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Freedom of navigation 'no right to muddy waters'

Updated: 2016-03-09 03:15
By Wang Xu (China Daily)

Shipping lanes in the South China Sea are among the safest and freest in the world, Foreign Minister Wang Yi said on Tuesday, emphasizing that freedom of navigation "does not give some countries the right to do whatever they want".

"If someone wants to muddy the waters in the South China Sea and to destabilize Asia, China will not agree to it, and I think the majority of countries in the region will not allow that to happen," Wang said at a news conference on the sidelines of the two sessions of the top legislature and political advisory body.

Wang stressed that China's buildup of defense facilities on its own islands and reefs is fully within its international rights and that the country is not militarizing the seas.

China is neither the first country to deploy weapons on the Nansha Islands nor the one with the most weapons operating in the South China Sea or conducting the most military activities there, Wang said, adding that "the label of militarization is more suited to some other countries".

Zuo Xiying, an international studies specialist at the National Academy of Development and Strategy at Renmin University of China in Beijing, said the United States is using fears over freedom of navigation as a ruse to level accusations against China. Zuo also said a certain country, by resorting to an arbitration process, is falsely claiming that China is violating international law.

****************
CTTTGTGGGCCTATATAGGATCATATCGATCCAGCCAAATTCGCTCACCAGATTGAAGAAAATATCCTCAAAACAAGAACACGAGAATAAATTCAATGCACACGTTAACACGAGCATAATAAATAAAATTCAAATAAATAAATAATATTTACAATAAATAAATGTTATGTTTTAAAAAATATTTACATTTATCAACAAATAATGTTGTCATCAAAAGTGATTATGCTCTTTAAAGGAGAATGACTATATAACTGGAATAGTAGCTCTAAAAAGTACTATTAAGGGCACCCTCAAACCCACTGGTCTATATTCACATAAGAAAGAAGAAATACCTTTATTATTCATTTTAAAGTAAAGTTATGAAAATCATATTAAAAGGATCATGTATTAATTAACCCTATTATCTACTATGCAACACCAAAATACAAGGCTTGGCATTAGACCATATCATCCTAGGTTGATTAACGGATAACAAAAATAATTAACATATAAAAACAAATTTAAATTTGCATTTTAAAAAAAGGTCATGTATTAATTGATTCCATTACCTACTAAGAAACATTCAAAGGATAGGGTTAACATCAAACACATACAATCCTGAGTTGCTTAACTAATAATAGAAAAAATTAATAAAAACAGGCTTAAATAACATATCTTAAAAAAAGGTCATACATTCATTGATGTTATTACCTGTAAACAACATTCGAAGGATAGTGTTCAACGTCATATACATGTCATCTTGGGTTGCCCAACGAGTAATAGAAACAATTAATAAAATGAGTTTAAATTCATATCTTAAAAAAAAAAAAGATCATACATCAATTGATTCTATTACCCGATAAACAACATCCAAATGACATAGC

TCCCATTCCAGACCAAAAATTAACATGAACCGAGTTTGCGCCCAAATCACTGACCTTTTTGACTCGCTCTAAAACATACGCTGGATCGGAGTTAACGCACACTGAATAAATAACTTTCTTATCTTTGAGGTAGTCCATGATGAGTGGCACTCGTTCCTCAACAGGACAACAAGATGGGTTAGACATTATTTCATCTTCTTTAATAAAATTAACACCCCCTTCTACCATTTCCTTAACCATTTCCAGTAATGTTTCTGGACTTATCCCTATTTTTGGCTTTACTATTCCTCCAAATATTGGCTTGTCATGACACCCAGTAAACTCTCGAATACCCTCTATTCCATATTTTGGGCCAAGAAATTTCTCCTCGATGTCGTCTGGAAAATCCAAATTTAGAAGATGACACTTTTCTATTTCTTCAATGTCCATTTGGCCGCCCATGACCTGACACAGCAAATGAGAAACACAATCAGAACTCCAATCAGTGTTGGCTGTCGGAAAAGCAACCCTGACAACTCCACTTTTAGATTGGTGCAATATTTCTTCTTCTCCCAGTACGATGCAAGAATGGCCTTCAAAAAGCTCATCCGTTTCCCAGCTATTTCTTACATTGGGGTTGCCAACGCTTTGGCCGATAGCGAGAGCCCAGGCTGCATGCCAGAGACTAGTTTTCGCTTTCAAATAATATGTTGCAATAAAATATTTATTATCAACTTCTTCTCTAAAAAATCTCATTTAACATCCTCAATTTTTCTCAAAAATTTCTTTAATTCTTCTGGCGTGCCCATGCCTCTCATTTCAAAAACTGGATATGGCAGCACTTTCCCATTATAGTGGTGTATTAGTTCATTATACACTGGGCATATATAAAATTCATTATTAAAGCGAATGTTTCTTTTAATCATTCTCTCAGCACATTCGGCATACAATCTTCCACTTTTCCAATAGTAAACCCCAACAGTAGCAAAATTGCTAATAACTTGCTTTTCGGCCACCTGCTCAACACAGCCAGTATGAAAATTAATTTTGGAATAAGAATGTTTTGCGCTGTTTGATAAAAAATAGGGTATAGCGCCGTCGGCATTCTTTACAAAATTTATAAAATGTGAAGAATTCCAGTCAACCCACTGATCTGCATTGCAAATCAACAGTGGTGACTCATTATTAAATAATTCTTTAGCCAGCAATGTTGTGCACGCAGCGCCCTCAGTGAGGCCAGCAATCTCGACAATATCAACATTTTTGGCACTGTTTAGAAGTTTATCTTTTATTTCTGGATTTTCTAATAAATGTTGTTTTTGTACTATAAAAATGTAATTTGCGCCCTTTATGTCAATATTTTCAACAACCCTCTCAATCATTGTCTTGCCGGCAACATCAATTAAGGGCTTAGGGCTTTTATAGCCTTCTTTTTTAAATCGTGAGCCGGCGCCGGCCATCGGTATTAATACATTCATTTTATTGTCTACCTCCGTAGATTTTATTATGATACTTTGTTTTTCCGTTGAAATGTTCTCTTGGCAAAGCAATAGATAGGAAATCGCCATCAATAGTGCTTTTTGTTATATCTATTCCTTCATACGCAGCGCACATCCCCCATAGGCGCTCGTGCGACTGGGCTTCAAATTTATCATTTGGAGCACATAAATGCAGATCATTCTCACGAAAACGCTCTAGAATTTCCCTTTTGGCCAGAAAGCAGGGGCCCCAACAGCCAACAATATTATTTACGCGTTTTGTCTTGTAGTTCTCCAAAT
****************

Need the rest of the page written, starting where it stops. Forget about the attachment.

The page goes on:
"China should clarify the situation and tackle the issue,'' Zuo said, adding that Wang has drawn a firm line on the issue by stating Beijing's position.

The Permanent Court of Arbitration in The Hague is expected to rule in May on a case filed by the Philippines concerning the South China Sea. Beijing will not accept the arbitration, Wang said.

The dispute should be settled by the countries directly involved through consultation and negotiation, he added.

By not accepting the arbitration case, the Chinese government is acting entirely in accordance with the law, whereas the Philippines taking it to arbitration is "unlawful, unfaithful and unreasonable", the minister said.

He said the Philippines' move was a result of behind-the-scenes instigation and political manipulation.

"Some people are trying to make waves (in the South China Sea) and some others are flexing their muscles there. But history will prove who are just passers-by and who is the real host," he added.

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